Penn College NOW was initially offered to high schools in the 2005-06 school year, when 99 students took 431 credit hours. In 2013-14, 24 high schools and career and technology centers participated, with 352 students pursuing 1,545 credits. With the program’s revisions, the college’s Outreach for K-12 Office expects that in 2014-15, dual enrollment will be offered at 28 schools and career and technology centers, with 1,000 students enrolled in 3,500 credits.

The benefits for participants are many. In some secondary schools and some academic disciplines, students can earn up to 15 credits, which equals about a semester of freshman-level courses, for which a full-time Penn College student would have paid nearly $7,500 in 2013-14.

Even students who choose not to pursue an education in the field for which they’ve taken Penn College NOW courses can benefit by experiencing college-level workload and expectations, building confidence in their ability to pursue higher education.

Three-year averages show that Penn College students who took Penn College NOW courses before coming to campus were better prepared, averaging a better pass rate on placement tests than the freshman class overall. Those who have completed Penn College NOW courses also show a higher average GPA than the student body overall.

“I would hope that parents who have never included college plans in their hopes for their students would consider having their child try dual enrollment,” Carter said. “We can raise students’ expectations.”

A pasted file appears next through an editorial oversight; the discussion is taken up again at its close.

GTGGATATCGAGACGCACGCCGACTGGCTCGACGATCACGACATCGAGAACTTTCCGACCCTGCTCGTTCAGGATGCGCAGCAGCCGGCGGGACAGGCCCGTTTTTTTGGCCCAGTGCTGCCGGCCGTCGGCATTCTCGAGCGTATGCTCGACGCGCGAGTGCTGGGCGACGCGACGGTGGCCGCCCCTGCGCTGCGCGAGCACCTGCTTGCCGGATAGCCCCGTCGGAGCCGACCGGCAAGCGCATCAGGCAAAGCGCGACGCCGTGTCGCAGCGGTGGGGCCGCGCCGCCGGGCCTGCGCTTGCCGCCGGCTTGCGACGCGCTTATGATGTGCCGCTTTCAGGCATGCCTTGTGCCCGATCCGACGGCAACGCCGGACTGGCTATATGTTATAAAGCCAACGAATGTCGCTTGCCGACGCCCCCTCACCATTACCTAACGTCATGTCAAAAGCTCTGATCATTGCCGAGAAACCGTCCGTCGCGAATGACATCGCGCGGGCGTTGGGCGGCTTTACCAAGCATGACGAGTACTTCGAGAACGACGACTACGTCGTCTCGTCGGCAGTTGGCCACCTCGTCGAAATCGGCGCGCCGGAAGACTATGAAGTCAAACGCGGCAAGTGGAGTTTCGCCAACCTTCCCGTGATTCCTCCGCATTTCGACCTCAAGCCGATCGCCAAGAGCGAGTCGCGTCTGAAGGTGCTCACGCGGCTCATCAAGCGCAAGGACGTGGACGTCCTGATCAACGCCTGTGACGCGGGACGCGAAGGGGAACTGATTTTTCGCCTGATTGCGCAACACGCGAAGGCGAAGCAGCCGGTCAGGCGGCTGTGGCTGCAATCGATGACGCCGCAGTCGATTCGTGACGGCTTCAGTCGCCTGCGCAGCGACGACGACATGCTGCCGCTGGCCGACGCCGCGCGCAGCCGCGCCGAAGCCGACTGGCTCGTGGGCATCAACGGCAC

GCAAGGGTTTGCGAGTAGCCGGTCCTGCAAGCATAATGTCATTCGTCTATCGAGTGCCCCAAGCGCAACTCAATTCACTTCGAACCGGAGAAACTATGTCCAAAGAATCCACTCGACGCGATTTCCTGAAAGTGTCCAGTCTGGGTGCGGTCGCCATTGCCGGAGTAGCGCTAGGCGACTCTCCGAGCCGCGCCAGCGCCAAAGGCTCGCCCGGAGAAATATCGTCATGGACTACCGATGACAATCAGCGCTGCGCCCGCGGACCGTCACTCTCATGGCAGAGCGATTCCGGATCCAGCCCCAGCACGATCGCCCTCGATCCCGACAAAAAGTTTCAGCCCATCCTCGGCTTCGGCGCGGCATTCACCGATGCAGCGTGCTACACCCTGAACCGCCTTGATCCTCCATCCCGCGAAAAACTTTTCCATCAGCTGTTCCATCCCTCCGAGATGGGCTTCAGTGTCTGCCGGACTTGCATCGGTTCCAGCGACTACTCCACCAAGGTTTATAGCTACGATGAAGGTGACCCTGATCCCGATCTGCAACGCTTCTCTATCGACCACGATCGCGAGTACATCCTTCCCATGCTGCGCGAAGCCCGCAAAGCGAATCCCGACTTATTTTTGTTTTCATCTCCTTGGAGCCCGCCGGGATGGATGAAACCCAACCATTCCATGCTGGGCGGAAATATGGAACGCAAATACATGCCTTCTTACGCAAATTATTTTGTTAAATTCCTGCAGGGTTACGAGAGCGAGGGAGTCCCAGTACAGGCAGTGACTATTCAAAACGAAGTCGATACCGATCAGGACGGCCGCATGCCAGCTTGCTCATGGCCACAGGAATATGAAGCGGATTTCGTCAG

Dual enrollment programs are encouraged by the federal government as forward-thinking initiatives to help students prepare for college and reduce student-loan debt. Industry has also shown support for Penn College NOW, recognizing the program’s value in educating potential future employees.

In 2013-14, six companies donated $133,000 to support Penn College NOW and SMART Girls, another Penn College program that helps girls explore careers in science and math, through the state’s Educational Improvement Tax Credit program.

Differing from many dual enrollment programs across the nation, Penn College NOW focuses primarily on technology-related education. It is one of 89 programs in the U.S. that have met the rigorous standards to earn accreditation by the National Association for Concurrent Enrollment Partnerships.

NACEP works to ensure that college courses taught by high school teachers are as rigorous as courses offered on the sponsoring college campus. As the sole accrediting body for concurrent enrollment partnerships, NACEP helps these programs adhere to the highest standards so students experience a seamless transition to college.

Penn College NOW is partially funded by the Carl D. Perkins Career and Technical Education Improvement Act of 2006 through the Pennsylvania Department of Education and by Pennsylvania College of Technology.

To learn more about Penn College NOW dual enrollment, call 570-320-8003, email or visit Outreach for K-12.

For more about the college, which is celebrating its Centennial throughout 2014, email or call toll-free 800-367-9222.